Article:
$$\begin{array}{rcl}{\dot{x}}_{1}(t) & = & {\lambda }_{0}(1-{x}_{1}(t))-{\lambda }_{1}{x}_{1}(t)(1-{x}_{2}(t)),\\ {\dot{x}}_{2}(t) & = & {\lambda }_{1}{x}_{1}(t)(1-{x}_{2}(t))-{\lambda }_{2}{x}_{2}(t)(1-{x}_{3}(t)),\\ {\dot{x}}_{3}(t) & = & {\lambda }_{2}{x}_{2}(t)(1-{x}_{3}(t))-{\lambda }_{3}{x}_{3}(t)(1-{x}_{4}(t)),\\ & \vdots & \\ {\dot{x}}_{n-1}(t) & = & {\lambda }_{n-2}{x}_{n-2}(t)(1-{x}_{n-1}(t))-{\lambda }_{n-1}{x}_{n-1}(t)(1-{x}_{n}(t)),\\ {\dot{x}}_{n}(t) & = & {\lambda }_{n-1}{x}_{n-1}(t)(1-{x}_{n}(t))-{\lambda }_{n}{x}_{n}(t).\end{array}$$
(1)

Note that the xis are dimensionless, and the λis have units of 1/time. The protein production rate or translation rate is the rate in which ribosomes detach from the mRNA at time t, that is, \(r(t)\,:\,=\,{\lambda }_{n}{x}_{n}(t)\).

If we let \({x}_{0}(t)\,:\,=\,1\) and \({x}_{n+1}(t)\,:\,=\,0\), then (1) can be written more succinctly as

$${\dot{x}}_{i}={h}_{i-1}(x)-{h}_{i}(x),\,i=1,\ldots ,n,$$
(2)

where \({h}_{i}(x)\,:\,=\,{\lambda }_{i}{x}_{i}(1-{x}_{i+1})\), and we omit the dependence in time for clarity. This means that the change in the density at site i is the flow from site i − 1 to site i minus the flow from site i to site i + 1.

Let x(t, a) denote the solution of (1) at time t ≥ 0 for the initial condition x(0) = a. Since the state variables correspond to normalized occupancy levels, we always assume that a belongs to the closed n-dimensional unit cube denoted [0, 1]n. Let (0, 1)n denote the interior of [0, 1]n. In other words, \(a\in {(0,1)}^{n}\) means that every entry ai of a satisfies 0 < ai < 1.

It was shown in33 that [0, 1]n is an invariant set of the dynamics i.e. if \(a\in {[0,1]}^{n}\) then \(x(t,a)\in {[0,1]}^{n}\) for all t ≥ 0. It was also shown that the RFM is a tridiagonal cooperative dynamical system34,35, and that this implies that (1) admits a steady-state point \(e=e({\lambda }_{0},\ldots ,{\lambda }_{n})\in {(0,1)}^{n}\), that is globally asymptotically stable, that is,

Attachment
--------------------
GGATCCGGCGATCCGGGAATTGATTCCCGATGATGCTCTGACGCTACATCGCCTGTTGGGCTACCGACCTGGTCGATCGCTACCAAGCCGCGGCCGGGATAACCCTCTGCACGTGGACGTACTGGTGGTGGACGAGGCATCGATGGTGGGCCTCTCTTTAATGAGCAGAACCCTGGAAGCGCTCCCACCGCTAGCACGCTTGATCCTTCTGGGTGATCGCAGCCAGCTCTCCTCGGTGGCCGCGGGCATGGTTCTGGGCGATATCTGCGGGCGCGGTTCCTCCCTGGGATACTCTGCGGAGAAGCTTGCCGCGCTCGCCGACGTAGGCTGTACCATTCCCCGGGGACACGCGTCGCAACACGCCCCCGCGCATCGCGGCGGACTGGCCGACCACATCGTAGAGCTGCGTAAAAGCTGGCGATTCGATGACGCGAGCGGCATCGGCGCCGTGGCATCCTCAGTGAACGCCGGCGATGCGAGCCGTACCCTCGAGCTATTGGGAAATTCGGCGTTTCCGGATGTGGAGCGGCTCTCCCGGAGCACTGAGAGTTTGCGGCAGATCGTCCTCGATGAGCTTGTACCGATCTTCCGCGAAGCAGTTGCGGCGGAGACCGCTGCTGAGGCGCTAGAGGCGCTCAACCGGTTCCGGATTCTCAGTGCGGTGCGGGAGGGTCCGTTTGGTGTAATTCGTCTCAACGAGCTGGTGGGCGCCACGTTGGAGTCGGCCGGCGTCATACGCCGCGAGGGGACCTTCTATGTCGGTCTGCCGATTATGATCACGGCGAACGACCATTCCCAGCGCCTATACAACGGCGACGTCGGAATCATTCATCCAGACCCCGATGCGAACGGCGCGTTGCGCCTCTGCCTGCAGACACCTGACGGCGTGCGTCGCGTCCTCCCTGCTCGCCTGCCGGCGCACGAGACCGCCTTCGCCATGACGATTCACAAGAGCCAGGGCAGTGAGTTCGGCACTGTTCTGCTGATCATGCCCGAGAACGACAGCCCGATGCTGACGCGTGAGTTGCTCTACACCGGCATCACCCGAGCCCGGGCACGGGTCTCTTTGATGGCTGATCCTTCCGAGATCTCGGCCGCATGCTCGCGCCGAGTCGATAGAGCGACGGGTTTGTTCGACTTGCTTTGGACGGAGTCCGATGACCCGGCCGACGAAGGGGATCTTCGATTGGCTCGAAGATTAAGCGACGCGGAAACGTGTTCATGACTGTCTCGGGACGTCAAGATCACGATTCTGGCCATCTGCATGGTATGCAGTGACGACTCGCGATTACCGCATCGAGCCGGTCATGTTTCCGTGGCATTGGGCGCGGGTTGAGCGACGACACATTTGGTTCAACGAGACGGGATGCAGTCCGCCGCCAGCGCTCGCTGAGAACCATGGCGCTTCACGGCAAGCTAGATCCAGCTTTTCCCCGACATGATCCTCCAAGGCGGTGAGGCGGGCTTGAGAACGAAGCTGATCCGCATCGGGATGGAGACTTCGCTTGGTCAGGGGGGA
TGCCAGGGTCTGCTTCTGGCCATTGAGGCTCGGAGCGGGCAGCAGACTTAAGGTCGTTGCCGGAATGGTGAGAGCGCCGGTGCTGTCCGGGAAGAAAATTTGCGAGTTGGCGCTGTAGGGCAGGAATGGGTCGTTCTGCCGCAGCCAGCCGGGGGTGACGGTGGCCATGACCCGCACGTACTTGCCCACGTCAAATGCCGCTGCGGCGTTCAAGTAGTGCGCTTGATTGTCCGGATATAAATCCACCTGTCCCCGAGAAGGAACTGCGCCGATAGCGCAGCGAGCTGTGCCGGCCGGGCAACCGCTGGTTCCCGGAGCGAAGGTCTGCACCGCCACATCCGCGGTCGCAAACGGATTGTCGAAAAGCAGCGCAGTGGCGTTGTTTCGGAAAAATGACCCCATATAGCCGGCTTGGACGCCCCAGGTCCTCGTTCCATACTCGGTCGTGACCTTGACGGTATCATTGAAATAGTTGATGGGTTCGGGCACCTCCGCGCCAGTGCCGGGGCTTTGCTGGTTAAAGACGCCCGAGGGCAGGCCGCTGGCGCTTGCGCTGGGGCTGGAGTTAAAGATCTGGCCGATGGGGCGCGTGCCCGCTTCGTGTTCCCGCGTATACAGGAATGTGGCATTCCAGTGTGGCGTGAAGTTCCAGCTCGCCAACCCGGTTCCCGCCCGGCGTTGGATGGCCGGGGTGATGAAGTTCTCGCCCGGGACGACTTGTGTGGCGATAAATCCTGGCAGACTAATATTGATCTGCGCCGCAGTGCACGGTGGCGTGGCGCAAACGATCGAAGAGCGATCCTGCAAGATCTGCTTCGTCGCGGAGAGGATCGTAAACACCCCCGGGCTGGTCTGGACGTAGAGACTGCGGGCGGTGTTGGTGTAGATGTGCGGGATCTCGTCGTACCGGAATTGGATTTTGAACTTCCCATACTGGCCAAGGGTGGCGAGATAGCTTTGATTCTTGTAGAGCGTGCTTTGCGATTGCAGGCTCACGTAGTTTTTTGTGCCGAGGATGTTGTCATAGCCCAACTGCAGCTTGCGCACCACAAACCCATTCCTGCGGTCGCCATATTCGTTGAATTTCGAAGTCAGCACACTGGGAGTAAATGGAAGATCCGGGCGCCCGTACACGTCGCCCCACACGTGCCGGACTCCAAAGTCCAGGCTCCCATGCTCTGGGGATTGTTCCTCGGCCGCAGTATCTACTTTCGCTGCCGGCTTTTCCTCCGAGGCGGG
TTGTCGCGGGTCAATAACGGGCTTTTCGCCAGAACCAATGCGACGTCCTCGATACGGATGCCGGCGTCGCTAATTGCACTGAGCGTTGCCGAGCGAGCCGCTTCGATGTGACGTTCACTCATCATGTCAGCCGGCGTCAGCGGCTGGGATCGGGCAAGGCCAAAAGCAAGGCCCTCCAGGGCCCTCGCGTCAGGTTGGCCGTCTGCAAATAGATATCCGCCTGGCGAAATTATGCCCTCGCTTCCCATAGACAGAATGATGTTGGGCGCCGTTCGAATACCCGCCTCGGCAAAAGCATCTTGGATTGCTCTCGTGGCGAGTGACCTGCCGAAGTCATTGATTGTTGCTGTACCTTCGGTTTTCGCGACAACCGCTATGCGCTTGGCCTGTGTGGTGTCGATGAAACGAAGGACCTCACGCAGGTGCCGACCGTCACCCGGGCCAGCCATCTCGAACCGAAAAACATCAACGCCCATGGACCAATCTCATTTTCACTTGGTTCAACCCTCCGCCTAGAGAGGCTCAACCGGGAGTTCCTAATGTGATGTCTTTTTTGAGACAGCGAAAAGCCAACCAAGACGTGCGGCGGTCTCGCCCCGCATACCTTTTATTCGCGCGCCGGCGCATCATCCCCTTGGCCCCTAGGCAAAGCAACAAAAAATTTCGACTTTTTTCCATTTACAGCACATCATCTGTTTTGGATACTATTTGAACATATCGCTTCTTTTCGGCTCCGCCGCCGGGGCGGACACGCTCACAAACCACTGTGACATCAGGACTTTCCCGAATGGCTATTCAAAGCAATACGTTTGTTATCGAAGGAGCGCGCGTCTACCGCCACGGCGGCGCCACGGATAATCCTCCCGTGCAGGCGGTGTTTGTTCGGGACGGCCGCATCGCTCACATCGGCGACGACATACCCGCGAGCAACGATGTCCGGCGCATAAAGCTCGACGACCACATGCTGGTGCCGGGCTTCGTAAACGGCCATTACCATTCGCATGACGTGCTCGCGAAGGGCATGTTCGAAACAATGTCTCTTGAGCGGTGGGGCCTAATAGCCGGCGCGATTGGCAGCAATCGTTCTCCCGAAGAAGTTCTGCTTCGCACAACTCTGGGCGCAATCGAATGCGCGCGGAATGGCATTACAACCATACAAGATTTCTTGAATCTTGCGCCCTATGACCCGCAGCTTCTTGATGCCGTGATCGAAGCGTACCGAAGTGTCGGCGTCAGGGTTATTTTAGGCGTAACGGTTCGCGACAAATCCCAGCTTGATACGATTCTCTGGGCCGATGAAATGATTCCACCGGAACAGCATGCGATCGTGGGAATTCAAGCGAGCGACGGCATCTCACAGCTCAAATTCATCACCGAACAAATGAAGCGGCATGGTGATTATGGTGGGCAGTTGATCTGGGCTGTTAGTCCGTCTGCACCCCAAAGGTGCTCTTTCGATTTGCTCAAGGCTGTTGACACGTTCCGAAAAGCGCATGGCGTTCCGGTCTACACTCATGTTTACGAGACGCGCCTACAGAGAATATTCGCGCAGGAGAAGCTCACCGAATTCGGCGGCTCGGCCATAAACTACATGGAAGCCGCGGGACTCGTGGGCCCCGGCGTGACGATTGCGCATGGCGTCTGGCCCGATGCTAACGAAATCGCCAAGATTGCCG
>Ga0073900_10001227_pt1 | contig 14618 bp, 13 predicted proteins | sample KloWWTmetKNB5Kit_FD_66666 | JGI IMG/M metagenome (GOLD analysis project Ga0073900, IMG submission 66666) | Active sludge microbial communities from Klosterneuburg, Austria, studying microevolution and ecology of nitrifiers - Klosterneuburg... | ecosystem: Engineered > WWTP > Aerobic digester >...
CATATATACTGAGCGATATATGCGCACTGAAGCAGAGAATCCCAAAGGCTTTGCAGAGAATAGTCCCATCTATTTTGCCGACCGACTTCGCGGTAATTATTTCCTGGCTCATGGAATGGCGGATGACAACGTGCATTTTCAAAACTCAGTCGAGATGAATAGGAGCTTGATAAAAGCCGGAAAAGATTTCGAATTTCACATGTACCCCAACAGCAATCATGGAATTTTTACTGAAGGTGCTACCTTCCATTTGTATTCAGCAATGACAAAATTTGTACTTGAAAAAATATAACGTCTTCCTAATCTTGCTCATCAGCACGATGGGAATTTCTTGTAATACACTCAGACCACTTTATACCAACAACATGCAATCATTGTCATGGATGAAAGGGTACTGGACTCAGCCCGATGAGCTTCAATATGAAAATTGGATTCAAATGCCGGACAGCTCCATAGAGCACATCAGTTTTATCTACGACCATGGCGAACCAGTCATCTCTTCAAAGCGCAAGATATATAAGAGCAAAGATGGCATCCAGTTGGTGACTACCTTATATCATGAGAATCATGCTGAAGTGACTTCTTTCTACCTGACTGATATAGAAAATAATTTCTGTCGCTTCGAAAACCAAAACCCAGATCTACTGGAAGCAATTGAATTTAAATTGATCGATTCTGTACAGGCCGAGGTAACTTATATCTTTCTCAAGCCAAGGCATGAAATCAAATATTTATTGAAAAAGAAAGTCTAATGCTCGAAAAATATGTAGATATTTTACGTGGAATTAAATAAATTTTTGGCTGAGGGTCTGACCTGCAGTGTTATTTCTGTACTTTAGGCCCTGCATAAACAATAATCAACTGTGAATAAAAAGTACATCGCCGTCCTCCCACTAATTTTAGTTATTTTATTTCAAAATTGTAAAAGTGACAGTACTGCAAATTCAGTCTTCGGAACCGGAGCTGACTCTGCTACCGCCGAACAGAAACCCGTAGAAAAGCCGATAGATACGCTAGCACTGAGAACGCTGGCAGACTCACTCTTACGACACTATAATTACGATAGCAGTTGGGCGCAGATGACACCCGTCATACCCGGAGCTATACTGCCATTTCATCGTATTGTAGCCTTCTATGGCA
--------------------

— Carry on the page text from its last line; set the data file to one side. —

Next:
$$\mathop{\mathrm{lim}}\limits_{t\to \infty }\,x(t,a)=e,\,{\rm{for}}\,{\rm{any}}\,a\in {[0,1]}^{n}$$

(see also36). In particular, the production rate converges to the steady-state value

$${r}_{ss}\,:\,=\,\mathop{\mathrm{lim}}\limits_{t\to \infty }\,r(t)={\lambda }_{n}{e}_{n}.$$

This means that the parameters of the RFM determine a unique steady-state occupancy at all sites along the mRNA. At the steady-state the flow into every site is equal to the flow out of the site. For any initial density the dynamics converge to this steady-state.

Spectral representation of the RFM steady-state

Simulating the dynamics of large-scale RFMs until (numerical) convergence to the steady-state may be tedious. A useful property of the RFM is that the steady-state can be computed using a spectral approach, that is, based on calculating the eigenvalues and eigenvectors of a suitable matrix37. Consider the RFM with dimension n and rates λ0, …, λn. Define the (n + 2) × (n + 2) Jacobi matrix

$$A({\lambda }_{0},\ldots ,{\lambda }_{n})\,:\,=\,[\begin{array}{ccccccc}0 & {\lambda }_{0}^{-1/2} & 0 & 0 & \ldots & 0 & 0\\ {\lambda }_{0}^{-1/2} & 0 & {\lambda }_{1}^{-1/2} & 0 & \ldots & 0 & 0\\ 0 & {\lambda }_{1}^{-1/2} & 0 & {\lambda }_{2}^{-1/2} & \ldots & 0 & 0\\ & & & \vdots & & & \\ 0 & 0 & 0 & \ldots & {\lambda }_{n-1}^{-1/2} & 0 & {\lambda }_{n}^{-1/2}\\ 0 & 0 & 0 & \ldots & 0 & {\lambda }_{n}^{-1/2} & 0\end{array}].$$
(3)

This is a symmetric matrix, so its eigenvalues are real. Since A is componentwise non-negative and irreducible, it admits a unique maximal eigenvalue σ > 0 (called the Perron eigenvalue or Perron root), and the corresponding eigenvector \(\zeta \in {{\mathbb{R}}}^{n+2}\) (the Perron eigenvector) has positive entries38.

Theorem 1.

Consider an RFM with dimension n and rates λ0, …,λn. Let A be the matrix defined in (3). Then the steady-state values of the RFM satisfy37:

$${r}_{ss}={\sigma }^{-2}\,and\,{e}_{i}={\lambda }_{i}^{-1/2}{\sigma }^{-1}\frac{{\zeta }_{i+2}}{{\zeta }_{i+1}},\,i=1,\ldots ,n.$$
(4)

In other words, the steady-state density and production rate in the RFM can be obtained from the Perron eigenvalue and eigenvector of A. In particular, this makes it possible to determine rss and e even for very large chains using efficient and numerically stable algorithms for computing the eigenvalues and eigenvectors of a Jacobi matrix (see, e.g.39).

Consider two RFMs: one with rates λ0, …, λn and the second with rates \({\tilde{\lambda }}_{0},\ldots ,{\tilde{\lambda }}_{n}\) such that \({\tilde{\lambda }}_{i}={\lambda }_{i}\) for all i except for one index k for which \({\tilde{\lambda }}_{k} > {\lambda }_{k}\). Then \({\tilde{\lambda }}_{k}^{-1/2} < {\lambda }_{k}^{-1/2}\). Let σ [\(\tilde{\sigma }\)] denote the Perron root of the matrix \(A\,:\,=\,A({\lambda }_{0},\ldots ,{\lambda }_{n})\) [\(\tilde{A}\,:\,=\,A({\tilde{\lambda }}_{0},\ldots ,{\tilde{\lambda }}_{n})\)]. Comparing the entries of A and \(\tilde{A}\), it follows from known results in the Perron-Frobenius theory that \(\tilde{\sigma } < \sigma \). Hence, \({\tilde{\sigma }}^{-2} > {\sigma }^{-2}\), so Thm. 1 implies that the steady-state production rate in the RFM increases when one (or more) of the rates increases.